SOUTH ASIANS AND MENTAL HEALTH

 

One of the major points that MannMukti would like to convey to the general public is that a relative lack of data and information on South Asian mental health does not necessarily mean that the problem is non-existent. In fact, the data is often there, but it is sometimes swept up in a larger sea of relevant findings. In other words, there has been a limited push to identify and isolate South Asians in particular when researching psychological illnesses.

The research compiled here seeks to remedy that problem by providing a few examples of where the distinction has been made. Additionally, it provides insight on the consequences of certain traditions on the South Asian psyche including personal accounts from people around the world.
 

The source: 
The Huffington Post

 

Summary:

Therapists are changing their tactics when it comes to tackling mental health in Asian communities, in ways such as involving the families of patients in the treatment process and speaking to patients in their native language. Community outreach is becoming more commonplace as people reject the stigma associated with seeking mental health care.
 

The details:
Read more here.

The source: 

FirstPost

Summary:

India has a high suicide rate, especially among younger people around the ages of 15-19. Factors contributing to this statistic include a lack of access to mental health care, lack of adult supervision, and access to clean water. A comprehensive national plan could help reduce the number of suicides as well as the amount of people suffering from mental illness.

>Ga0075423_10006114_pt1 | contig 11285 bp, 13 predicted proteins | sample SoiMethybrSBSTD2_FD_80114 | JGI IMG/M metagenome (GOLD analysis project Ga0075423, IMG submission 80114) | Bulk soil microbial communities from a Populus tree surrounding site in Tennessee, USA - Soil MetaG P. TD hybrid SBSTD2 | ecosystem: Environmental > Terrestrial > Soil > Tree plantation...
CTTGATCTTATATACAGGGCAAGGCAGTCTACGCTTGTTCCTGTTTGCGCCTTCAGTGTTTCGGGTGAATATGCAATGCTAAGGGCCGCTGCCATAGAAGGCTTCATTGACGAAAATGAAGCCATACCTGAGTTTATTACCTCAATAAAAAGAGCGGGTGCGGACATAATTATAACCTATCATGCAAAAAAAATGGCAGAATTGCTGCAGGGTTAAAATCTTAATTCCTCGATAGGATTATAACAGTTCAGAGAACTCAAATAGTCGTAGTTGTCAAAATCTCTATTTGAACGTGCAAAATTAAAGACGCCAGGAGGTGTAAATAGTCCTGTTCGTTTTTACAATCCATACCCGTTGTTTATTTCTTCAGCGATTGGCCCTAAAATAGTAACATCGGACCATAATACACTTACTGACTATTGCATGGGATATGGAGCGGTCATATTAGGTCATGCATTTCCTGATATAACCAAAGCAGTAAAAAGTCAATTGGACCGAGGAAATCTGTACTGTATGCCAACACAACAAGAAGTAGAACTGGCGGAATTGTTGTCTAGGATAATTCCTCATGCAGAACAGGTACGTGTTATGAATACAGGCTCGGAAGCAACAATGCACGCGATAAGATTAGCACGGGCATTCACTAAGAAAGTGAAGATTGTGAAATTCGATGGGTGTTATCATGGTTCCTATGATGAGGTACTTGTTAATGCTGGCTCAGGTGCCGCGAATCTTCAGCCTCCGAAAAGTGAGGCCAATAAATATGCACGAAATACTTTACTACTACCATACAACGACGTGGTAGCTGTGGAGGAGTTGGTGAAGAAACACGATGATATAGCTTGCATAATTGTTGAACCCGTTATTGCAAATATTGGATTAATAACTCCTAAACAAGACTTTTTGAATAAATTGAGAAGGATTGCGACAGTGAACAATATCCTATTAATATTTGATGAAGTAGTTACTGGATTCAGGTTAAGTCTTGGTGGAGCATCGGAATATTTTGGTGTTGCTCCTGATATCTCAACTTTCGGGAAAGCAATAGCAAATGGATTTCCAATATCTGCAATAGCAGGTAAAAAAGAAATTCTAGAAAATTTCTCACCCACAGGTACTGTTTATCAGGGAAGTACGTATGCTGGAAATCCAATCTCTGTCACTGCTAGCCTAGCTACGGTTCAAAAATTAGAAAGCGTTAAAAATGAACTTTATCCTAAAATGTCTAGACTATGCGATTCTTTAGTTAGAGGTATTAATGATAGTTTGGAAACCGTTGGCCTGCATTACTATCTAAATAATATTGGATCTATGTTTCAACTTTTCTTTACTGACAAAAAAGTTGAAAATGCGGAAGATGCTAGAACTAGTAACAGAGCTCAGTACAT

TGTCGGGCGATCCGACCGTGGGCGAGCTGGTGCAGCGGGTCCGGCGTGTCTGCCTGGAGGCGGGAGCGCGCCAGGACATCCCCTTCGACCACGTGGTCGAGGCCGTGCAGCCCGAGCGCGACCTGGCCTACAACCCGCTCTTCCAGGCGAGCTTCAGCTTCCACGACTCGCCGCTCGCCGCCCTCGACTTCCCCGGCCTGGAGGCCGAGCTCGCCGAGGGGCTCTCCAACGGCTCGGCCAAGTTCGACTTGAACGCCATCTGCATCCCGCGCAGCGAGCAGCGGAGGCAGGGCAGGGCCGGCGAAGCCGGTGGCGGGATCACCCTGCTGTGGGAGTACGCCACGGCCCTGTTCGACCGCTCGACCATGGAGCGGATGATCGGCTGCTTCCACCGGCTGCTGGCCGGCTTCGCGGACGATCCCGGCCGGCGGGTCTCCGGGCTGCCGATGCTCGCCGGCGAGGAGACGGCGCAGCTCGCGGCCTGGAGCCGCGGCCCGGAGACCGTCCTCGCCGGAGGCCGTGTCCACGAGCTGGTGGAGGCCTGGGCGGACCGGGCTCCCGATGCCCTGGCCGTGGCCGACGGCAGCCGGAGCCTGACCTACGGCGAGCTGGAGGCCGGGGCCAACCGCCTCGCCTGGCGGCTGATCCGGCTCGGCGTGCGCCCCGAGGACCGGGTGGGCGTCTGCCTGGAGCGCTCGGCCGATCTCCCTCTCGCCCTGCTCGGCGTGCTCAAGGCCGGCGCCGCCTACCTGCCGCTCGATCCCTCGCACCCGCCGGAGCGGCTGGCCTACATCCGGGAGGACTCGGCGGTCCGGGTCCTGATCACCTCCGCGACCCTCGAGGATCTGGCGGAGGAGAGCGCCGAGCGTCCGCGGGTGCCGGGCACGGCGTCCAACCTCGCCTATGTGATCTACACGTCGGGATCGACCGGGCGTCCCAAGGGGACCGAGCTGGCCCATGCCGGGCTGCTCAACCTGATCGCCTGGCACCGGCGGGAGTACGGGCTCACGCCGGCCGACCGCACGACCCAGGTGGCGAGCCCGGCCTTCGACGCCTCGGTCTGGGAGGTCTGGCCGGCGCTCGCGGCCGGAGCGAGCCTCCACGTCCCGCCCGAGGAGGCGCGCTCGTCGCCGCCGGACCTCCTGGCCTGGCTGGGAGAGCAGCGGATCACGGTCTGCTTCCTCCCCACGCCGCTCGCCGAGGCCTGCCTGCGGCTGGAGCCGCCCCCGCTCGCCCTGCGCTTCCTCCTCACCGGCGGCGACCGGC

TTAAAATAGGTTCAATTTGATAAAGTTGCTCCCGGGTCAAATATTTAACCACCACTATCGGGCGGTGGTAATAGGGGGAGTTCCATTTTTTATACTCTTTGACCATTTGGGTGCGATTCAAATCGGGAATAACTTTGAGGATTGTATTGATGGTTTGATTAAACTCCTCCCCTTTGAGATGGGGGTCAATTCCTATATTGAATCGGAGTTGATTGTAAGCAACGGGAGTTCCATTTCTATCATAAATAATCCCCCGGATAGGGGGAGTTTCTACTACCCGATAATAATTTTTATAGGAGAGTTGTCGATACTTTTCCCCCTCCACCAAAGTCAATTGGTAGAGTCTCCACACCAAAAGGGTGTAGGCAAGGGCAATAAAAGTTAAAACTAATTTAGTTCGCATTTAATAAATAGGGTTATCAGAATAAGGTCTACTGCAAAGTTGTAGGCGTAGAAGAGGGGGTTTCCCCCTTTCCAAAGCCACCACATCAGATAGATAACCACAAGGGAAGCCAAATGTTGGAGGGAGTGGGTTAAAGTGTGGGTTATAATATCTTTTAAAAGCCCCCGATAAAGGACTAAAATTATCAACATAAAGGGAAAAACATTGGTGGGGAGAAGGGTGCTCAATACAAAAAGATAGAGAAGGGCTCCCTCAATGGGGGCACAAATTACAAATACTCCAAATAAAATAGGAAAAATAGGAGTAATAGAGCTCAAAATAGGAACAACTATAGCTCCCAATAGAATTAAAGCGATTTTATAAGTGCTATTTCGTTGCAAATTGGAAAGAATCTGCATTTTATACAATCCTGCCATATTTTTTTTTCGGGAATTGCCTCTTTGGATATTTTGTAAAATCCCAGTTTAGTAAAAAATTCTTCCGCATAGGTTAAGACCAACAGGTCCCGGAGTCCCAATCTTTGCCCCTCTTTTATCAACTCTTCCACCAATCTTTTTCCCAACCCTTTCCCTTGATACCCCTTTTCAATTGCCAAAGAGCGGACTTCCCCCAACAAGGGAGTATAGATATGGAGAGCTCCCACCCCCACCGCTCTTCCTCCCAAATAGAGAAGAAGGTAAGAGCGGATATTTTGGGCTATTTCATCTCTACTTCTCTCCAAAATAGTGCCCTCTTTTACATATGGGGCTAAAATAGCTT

The details:
Read more here.

The source: 

Institute of Alcohol Studies

Summary:

Alcoholism is a very dangerous issue that can affect anyone regardless of ethnicity; however, many South Asians cannot disclose their condition to their family or receive the help that they need due to the shame it could bring upon their families. Alcoholism itself brings about feelings of loneliness and isolation and the stigma surrounding mental health, especially in South Asian communities, magnifies those feelings.
 

The details:
Read more here.

The source: 

Social Science and Medicine

Summary:

Researchers explored how far mental health care professionals’ perceptions and understandings about South Asian women are derived from cultural stereotypes. The findings in this study suggest that women from South Asian communities are likely to be viewed as suffering from depression by mental health care professionals whose preconceptions are rooted in stereotypical assumptions about repressive Asian cultures.

The details:
Read more here.

© 2019 by MannMukti